The New York Times “Room for Debate” series recently tackled illegal farm labor, with six labor policy and economic experts discussing whether “strict enforcement of immigration laws would drive up prices for fruits and vegetables.” According to the commentators, eliminating undocumented workers in the agriculture sector, if possible, would have far-reaching consequences for growers, consumers and other economic sectors. As agricultural and resource economist Michael Roberts explains, the strict enforcement of immigration laws would not only raise domestic fruit and vegetable prices and likely increase cheaper imports, but “the employment effect for citizens could be smaller than some might expect, because illegal immigrants don’t just fill jobs; they also buy stuff with the money they earn, spurring demand and creating jobs in other parts of the economy.”

Tamar Jacoby, president of ImmigrationWorks USA, also agreed that expelling
immigrant farm laborers would affect “whole sectors of the economy,”
since “every farm job supports three to four others up and downstream in
the local economy: from the people who sell fertilizer and farm machinery to those who work in trucking, food processing, grocery stores, and restaurants.”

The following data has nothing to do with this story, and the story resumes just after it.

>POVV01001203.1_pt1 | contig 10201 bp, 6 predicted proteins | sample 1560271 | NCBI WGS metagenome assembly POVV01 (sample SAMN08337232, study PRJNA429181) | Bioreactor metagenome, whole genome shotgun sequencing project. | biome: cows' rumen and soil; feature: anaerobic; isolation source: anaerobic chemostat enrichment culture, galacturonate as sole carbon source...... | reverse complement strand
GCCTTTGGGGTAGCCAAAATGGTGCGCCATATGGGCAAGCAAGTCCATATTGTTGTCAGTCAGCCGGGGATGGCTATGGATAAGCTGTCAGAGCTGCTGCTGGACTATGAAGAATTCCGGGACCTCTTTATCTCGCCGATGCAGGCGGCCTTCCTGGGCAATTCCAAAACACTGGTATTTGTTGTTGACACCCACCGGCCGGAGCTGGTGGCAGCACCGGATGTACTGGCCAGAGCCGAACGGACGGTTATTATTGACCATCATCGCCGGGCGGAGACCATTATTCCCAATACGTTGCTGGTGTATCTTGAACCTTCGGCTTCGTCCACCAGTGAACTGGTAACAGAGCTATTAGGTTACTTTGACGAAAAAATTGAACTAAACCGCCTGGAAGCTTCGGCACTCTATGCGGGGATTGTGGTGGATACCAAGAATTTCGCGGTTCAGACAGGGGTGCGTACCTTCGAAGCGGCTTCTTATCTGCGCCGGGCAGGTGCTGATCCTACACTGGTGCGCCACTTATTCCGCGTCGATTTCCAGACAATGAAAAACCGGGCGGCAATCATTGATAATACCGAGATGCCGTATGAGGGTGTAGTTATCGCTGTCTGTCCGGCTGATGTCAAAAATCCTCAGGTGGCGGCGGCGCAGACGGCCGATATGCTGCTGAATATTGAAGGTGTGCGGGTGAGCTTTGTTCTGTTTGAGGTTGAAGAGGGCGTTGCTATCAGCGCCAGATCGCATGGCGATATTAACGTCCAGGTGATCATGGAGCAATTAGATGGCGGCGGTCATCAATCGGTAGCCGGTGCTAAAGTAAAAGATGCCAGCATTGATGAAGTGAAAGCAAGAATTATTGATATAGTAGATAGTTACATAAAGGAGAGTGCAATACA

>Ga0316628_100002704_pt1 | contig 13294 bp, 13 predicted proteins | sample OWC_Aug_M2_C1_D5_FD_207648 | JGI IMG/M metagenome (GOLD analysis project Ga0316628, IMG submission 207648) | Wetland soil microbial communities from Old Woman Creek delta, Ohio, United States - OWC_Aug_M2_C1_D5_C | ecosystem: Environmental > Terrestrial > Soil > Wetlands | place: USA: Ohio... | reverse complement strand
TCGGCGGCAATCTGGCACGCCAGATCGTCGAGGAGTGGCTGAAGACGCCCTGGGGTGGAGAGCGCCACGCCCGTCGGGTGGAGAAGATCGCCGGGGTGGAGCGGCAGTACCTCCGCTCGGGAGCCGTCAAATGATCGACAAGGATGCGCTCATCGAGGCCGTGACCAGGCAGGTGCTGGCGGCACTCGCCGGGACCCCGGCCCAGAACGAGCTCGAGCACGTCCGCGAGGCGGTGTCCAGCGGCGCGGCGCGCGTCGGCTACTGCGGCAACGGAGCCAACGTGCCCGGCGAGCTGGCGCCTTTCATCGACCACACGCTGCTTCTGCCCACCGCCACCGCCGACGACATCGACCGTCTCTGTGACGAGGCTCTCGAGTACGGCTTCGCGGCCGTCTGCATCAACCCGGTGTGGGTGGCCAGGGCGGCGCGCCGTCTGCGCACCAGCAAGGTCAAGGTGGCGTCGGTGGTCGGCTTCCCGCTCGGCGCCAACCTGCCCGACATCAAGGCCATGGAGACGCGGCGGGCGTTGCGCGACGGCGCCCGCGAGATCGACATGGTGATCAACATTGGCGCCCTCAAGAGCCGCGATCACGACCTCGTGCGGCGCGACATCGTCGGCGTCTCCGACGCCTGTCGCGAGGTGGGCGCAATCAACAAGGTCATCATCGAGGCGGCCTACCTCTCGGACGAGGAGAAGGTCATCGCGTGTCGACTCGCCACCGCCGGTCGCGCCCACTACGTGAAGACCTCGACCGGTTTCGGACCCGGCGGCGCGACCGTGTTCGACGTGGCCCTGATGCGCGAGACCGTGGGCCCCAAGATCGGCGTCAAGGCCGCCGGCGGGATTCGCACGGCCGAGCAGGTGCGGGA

And economist Karina Gallardo notes that even if immigrant workers
were successfully replaced by domestic ones, “sharply higher labor costs
in the U.S. will hurt American growers’ competitiveness” both at home and
abroad. “If production costs suddenly increased because of labor shortage or
higher wages, consumers would probably shift to similar and less expensive
imported fruit,” she writes, adding that China already “dominates” the U.S.
apple processing market.

But Lisa García Bedolla, president of the University of California, Berkeley’s
Center for Latino Policy Research, not only contends that stricter immigration
enforcement would fail to raise farm wages, but raises questions about a food
production system that “depends on the exploitation of its labor force.” In
particular, she cites economist and fellow debater Philip Martin, who calculates
that, “If farm wages rose 40 percent, each household would spend about
$15 more a year, and each seasonal farm worker would be lifted above the
federal poverty line.”

“If our lawmakers decide that American farmers should hire only American
workers, then we as a country have a lot more work to do than just enforcing
the rules against illegal labor,” concludes Hearty Roots Community Farm
manager Benjamin Shute. “We need to set a national priority to encourage a
new generation of young farmers, and we must adjust our system of agriculture
to make farms into places where Americans want to work.”

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For decades, manufacturers, distributors and retailers at every link in the food chain have come to Shook, Hardy & Bacon to partner with a legal team that understands the issues they face in today's evolving food production industry. Shook attorneys work with some of the world's largest food, beverage and agribusiness companies to establish preventative measures, conduct internal audits, develop public relations strategies, and advance tort reform initiatives.

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